thereonthestair Thu 21-Mar-13 07:20:36

No clue. That is allowed. I have a ds with a blue badge. I was told I was not only allowed to do that but expected to (it connects to whether I also need a residents parking permit)

sashh Thu 21-Mar-13 07:31:06


I stand corrected.

Please don't think I'm being rude, genuine question, but if your son stays in the car with someone else why do you need to park in the blue badge space?

Is it because he can't be left for long?

yes I am a BB Nazi. When my father was in hospital I followed my mum home and told her off. She had parked in the BB space the council put outside their house

FabOeufsFromLaChocolateries Thu 21-Mar-13 07:39:00

There is so much BB abuse around. My DD has one and we can't even find a free space half the time.

And people regularly come strolling perfectly normally back to car then affect a really obvious fake limp if they see you looking.

TravelinColour Blue badges are for mobility related disability though, so it's unlikely that a blue badge holder would have a hidden disability (the exception is higher lever DLA and various war veteran pensions).

And what about those with a terminal illness? My DH was issued with one because they said he has less than six months to live. He certainly has no visible disability.

You can never, never, never tell what is happening in people's lives. Not just by looking. Try hard not to judge - life can be unutterably shit and people have to cope as best they can.

noclue2000 Thu 21-Mar-13 14:34:54

so even thought he isnt in the car when she is parking there, she can still do it?
the hubby works, so she parks there even when he isnt in the house.

Goldmandra Thu 21-Mar-13 15:49:09

It is people's need to see a visible disability which is preventing me from getting a BB for DD2.

She has AS and various other health problems which make it hard for her to walk far sometimes and when places are busy or someone brushes against her we really need quick access to the car to help manage meltdowns. She get DLA HRC and I know that medical professionals would support our application but I can't cope with the idea of people challenging us because they cannot see a disability. It would make having the badge pointless because she would never go anywhere if she thought someone might have a go sad

FabOeufsFromLaChocolateries Thu 21-Mar-13 15:53:41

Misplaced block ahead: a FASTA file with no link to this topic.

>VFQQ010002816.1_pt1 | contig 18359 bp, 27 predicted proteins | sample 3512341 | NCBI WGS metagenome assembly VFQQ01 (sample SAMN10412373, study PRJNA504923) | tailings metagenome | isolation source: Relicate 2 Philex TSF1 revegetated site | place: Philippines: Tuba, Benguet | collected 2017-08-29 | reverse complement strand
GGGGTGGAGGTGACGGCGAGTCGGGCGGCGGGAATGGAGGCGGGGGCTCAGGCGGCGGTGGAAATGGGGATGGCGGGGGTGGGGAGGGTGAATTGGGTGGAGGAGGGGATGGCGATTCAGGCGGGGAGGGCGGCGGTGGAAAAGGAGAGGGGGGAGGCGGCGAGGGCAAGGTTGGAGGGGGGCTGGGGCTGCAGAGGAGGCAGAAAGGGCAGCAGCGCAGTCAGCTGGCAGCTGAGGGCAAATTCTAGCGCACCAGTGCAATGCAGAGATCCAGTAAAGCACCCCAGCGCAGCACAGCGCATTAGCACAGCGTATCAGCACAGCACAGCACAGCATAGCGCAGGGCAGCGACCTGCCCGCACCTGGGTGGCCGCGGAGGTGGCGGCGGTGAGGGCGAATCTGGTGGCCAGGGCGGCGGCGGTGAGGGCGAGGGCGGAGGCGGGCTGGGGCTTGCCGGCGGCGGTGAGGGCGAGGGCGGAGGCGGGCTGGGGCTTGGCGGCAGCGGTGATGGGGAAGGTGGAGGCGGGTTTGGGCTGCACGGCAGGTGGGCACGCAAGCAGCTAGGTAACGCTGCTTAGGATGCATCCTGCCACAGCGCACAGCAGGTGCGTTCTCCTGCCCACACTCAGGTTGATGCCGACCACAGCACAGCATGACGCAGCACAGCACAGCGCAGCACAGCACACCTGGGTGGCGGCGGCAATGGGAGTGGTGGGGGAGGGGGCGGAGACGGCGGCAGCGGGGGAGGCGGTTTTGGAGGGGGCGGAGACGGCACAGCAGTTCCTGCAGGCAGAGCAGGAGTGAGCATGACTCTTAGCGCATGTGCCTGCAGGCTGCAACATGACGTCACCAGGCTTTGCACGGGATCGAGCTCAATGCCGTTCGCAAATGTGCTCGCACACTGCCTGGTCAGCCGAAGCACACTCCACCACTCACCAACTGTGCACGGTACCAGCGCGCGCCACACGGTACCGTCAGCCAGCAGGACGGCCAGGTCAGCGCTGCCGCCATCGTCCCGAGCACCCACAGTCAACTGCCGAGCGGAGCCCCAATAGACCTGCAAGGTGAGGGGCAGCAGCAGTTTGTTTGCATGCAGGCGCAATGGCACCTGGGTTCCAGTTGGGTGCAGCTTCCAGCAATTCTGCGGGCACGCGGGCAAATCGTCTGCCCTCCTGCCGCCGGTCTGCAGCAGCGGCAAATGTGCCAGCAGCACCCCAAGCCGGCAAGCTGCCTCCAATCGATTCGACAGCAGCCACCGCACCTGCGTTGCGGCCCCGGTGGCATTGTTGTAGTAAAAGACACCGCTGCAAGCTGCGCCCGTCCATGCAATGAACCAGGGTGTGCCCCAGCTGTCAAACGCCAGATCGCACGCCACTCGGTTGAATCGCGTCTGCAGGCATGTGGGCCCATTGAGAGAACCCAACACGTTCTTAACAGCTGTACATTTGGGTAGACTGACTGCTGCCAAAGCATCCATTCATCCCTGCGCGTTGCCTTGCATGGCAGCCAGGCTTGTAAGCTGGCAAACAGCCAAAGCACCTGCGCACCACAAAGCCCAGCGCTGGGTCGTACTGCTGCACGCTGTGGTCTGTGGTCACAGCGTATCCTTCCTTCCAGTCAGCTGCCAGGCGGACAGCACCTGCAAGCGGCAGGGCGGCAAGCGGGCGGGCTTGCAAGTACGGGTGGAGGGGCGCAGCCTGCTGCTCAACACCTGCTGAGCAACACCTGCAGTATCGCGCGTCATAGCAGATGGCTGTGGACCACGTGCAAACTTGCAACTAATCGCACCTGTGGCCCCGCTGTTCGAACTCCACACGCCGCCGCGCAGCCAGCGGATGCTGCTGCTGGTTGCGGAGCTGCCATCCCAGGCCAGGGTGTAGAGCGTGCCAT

We have one for DD with ASD and have never been challenged

valiumredhead Thu 21-Mar-13 15:56:18

noclue I imagine if it is outside their house then they have arranged/applied for it to be there iyswim so it's theirs as opposed to one in a car park.

Blue badges are NOT only for mobility related illnesses.

The BB holder is not meant to sit in the car in a disabled bay while someone else nips to the shops - although why would you begrudge a carer this, surely life is shit and anything that makes things a bit easier is good, right?

valiumredhead Thu 21-Mar-13 15:56:56

I have never been challenged either, I would like to see someone fecking try!

dropdeaddivalover Thu 21-Mar-13 16:13:32

We have BB for DD and have never been challenged but since we got special needs pushchair we get less looks and whispers whilst others walk past car.

Goldmandra Thu 21-Mar-13 17:13:30

Thank you for those responses. Maybe I should bite the bullet then. She wouldn't notice the looks and whispers even though I would.

Valium, if we get one I'll take you with me in my head when we go out just in case smile

zebrafinch Thu 21-Mar-13 17:38:53

sassh yes that's correct. I would love to be able to park at a distance , take my time, saunter in and look around but DS will be getting distressed, start sweating and not so long ago went through a phase of turning blue. We travel with oxygen. When he gets distressed and panicky , the stress can trigger a tonic clonic fit. our horizons have very much shrunk, a long journey of more than an hour is out unless he is lying down in an ambulance.
(I do not make a habit of popping into the shops.)

On street blue badge spaces are put in for particular applicants, but they are not 'theirs'; they can be parked in by any blue badge holder.